Astrophoto: M83 by R. Jay GaBany

Our understanding of the Universe is written in pencil on the pages of a loose-leaf notebook because, like many of the sciences, our knowledge of nature is constantly undergoing revision. For example, during the past few years a quiet revolution has been taking place regarding galaxies, black holes and their increasingly understood symbiotic relationship. Black …

Fine Tuning the Search for Black Holes

Although black holes can’t be seen directly, they’re relatively easy to find. Matter spiraling into a black hole becomes superheated, shines brightly, and is visible across the Universe. A new supercomputer simulation has fine tuned the energy calculations for atoms in the vicinity of a black hole. This is very important, because astronomers working on …

Finding a Fourth Dimension

Braneworld challenges Einstein’s general relativity. Image credit: NASA. Click to enlarge Scientists have been intrigued for years about the possibility that there are additional dimensions beyond the three we humans can understand. Now researchers from Duke and Rutgers universities think there’s a way to test for five-dimensional theory (4 spatial dimensions plus time) of gravity …

What’s Up This Week – May 29 – June 4, 2006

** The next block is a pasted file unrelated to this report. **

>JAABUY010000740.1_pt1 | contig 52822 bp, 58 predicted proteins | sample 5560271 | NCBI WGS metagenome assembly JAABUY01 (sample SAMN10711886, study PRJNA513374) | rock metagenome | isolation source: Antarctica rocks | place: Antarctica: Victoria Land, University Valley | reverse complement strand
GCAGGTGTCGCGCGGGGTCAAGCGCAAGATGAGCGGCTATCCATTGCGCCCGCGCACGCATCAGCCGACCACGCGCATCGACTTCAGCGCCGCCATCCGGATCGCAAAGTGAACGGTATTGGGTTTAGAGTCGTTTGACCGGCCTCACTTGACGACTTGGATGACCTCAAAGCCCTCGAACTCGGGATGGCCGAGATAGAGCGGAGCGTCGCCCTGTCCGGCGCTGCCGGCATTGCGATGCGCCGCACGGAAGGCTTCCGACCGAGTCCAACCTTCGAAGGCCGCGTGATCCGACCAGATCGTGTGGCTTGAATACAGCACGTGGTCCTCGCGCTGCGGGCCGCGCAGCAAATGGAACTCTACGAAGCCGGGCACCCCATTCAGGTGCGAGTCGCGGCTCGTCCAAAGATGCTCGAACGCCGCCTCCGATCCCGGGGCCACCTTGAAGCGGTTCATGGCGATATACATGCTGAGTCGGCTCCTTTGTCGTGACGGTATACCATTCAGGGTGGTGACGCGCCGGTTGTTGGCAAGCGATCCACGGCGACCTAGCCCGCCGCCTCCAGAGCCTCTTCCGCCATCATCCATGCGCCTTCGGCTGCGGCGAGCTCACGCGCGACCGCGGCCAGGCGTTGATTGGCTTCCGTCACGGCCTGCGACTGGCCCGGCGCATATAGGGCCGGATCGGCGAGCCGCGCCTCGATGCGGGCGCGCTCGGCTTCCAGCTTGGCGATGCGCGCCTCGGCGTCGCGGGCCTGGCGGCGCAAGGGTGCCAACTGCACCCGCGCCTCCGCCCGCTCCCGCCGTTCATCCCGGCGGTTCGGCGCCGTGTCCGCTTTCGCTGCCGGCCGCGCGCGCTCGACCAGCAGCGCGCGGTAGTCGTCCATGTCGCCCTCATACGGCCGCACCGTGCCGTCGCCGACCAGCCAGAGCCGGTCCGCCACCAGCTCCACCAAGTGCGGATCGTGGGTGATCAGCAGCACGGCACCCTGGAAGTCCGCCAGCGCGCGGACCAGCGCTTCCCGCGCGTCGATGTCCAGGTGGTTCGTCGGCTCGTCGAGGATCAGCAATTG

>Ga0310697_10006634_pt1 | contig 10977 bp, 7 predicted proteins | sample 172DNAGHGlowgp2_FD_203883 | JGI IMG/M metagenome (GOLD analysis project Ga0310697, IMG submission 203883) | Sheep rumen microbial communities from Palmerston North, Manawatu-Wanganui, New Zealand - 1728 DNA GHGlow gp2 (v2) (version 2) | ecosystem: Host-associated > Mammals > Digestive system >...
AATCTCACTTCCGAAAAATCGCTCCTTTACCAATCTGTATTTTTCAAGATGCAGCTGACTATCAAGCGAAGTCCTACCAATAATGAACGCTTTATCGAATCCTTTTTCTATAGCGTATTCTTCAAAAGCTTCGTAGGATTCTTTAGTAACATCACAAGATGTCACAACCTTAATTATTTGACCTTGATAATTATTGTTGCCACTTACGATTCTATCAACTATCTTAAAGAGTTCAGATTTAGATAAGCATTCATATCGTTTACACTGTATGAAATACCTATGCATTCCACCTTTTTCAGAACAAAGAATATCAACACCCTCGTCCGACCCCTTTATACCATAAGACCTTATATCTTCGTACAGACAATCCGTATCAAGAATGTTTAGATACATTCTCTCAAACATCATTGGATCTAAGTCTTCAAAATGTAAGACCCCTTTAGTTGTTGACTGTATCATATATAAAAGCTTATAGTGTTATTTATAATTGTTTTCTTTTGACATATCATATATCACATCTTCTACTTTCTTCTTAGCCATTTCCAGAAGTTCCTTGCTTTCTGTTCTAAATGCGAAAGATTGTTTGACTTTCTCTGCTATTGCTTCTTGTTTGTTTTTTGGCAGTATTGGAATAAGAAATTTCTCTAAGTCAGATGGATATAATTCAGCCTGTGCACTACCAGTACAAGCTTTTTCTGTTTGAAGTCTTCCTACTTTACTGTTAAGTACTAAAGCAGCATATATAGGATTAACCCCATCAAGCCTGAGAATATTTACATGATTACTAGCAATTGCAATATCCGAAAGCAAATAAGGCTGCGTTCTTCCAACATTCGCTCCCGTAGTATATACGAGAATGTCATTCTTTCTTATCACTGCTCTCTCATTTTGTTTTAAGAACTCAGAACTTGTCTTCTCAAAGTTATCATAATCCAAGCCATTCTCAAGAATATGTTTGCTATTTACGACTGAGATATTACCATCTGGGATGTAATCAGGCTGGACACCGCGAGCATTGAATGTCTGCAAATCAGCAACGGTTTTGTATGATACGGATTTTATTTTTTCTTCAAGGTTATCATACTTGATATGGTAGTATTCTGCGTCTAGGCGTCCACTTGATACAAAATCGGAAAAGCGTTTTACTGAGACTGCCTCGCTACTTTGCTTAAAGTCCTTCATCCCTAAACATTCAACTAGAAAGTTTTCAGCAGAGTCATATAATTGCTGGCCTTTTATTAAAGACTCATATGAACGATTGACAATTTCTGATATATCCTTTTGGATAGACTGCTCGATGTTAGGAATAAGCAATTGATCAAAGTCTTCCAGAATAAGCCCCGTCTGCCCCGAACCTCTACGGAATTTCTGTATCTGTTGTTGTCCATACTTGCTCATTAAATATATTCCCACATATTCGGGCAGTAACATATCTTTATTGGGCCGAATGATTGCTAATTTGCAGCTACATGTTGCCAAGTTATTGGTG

M83: “The Southern Pinwheel”. Image credit: Bill Schoening/NOAO/AURA/NSF. Click to enlarge. Greetings, fellow SkyWatchers! Let’s hope clear skies have returned to your area as we begin the week with a look at the incredible M83. As the Moon returns, we’ll study the features and be in for some excitement as it occults asteroid Vesta. Stay …

Before the Big Bang

Researchers have developed a model of a shrinking universe that existed prior to the Big Bang. Image credit: NASA. Click to enlarge The Big Bang describes how the Universe began as a single point 13.7 billion years ago, and has been expanding ever since, but it doesn’t explain what happened before that. Researchers from Penn …

Modifying Gravity to Account for Dark Matter

Researchers at the University of St. Andrews and the Free University of Brussels think they have a solution that “fine-tunes” Einstein’s groundbreaking theory of gravity to help account for the effect of dark matter. Dr Hong Sheng Zhao and Dr Benoit Famaey have created a new formula that allows the strength of gravity to vary over galactic distances, perfectly matching observations made by astronomers.